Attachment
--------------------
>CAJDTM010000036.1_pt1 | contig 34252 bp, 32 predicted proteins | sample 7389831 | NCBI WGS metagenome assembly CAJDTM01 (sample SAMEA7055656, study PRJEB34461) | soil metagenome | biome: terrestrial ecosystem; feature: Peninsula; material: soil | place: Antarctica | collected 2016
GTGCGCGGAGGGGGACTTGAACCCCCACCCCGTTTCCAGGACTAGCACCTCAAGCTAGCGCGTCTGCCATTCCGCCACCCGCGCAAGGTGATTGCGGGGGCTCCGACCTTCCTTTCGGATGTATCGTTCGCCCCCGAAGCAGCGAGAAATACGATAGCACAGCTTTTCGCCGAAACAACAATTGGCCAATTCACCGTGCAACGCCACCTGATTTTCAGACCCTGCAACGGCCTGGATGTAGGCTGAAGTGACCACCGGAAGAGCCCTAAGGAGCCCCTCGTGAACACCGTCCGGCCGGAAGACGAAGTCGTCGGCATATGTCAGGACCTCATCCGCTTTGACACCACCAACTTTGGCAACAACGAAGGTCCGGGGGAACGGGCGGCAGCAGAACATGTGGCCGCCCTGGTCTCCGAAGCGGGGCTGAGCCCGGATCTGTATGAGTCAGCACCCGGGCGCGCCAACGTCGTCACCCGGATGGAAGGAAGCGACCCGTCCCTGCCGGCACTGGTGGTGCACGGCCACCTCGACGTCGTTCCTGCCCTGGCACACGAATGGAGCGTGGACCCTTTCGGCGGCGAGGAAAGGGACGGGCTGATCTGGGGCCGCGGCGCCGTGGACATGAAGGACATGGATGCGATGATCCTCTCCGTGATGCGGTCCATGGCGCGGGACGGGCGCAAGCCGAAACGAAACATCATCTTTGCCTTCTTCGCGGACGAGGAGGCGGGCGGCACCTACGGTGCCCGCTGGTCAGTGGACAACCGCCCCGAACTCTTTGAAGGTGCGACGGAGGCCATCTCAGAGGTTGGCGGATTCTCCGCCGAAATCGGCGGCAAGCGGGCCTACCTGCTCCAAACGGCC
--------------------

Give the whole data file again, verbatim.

>CAJDTM010000036.1_pt1 | contig 34252 bp, 32 predicted proteins | sample 7389831 | NCBI WGS metagenome assembly CAJDTM01 (sample SAMEA7055656, study PRJEB34461) | soil metagenome | biome: terrestrial ecosystem; feature: Peninsula; material: soil | place: Antarctica | collected 2016
GTGCGCGGAGGGGGACTTGAACCCCCACCCCGTTTCCAGGACTAGCACCTCAAGCTAGCGCGTCTGCCATTCCGCCACCCGCGCAAGGTGATTGCGGGGGCTCCGACCTTCCTTTCGGATGTATCGTTCGCCCCCGAAGCAGCGAGAAATACGATAGCACAGCTTTTCGCCGAAACAACAATTGGCCAATTCACCGTGCAACGCCACCTGATTTTCAGACCCTGCAACGGCCTGGATGTAGGCTGAAGTGACCACCGGAAGAGCCCTAAGGAGCCCCTCGTGAACACCGTCCGGCCGGAAGACGAAGTCGTCGGCATATGTCAGGACCTCATCCGCTTTGACACCACCAACTTTGGCAACAACGAAGGTCCGGGGGAACGGGCGGCAGCAGAACATGTGGCCGCCCTGGTCTCCGAAGCGGGGCTGAGCCCGGATCTGTATGAGTCAGCACCCGGGCGCGCCAACGTCGTCACCCGGATGGAAGGAAGCGACCCGTCCCTGCCGGCACTGGTGGTGCACGGCCACCTCGACGTCGTTCCTGCCCTGGCACACGAATGGAGCGTGGACCCTTTCGGCGGCGAGGAAAGGGACGGGCTGATCTGGGGCCGCGGCGCCGTGGACATGAAGGACATGGATGCGATGATCCTCTCCGTGATGCGGTCCATGGCGCGGGACGGGCGCAAGCCGAAACGAAACATCATCTTTGCCTTCTTCGCGGACGAGGAGGCGGGCGGCACCTACGGTGCCCGCTGGTCAGTGGACAACCGCCCCGAACTCTTTGAAGGTGCGACGGAGGCCATCTCAGAGGTTGGCGGATTCTCCGCCGAAATCGGCGGCAAGCGGGCCTACCTGCTCCAAACGGCC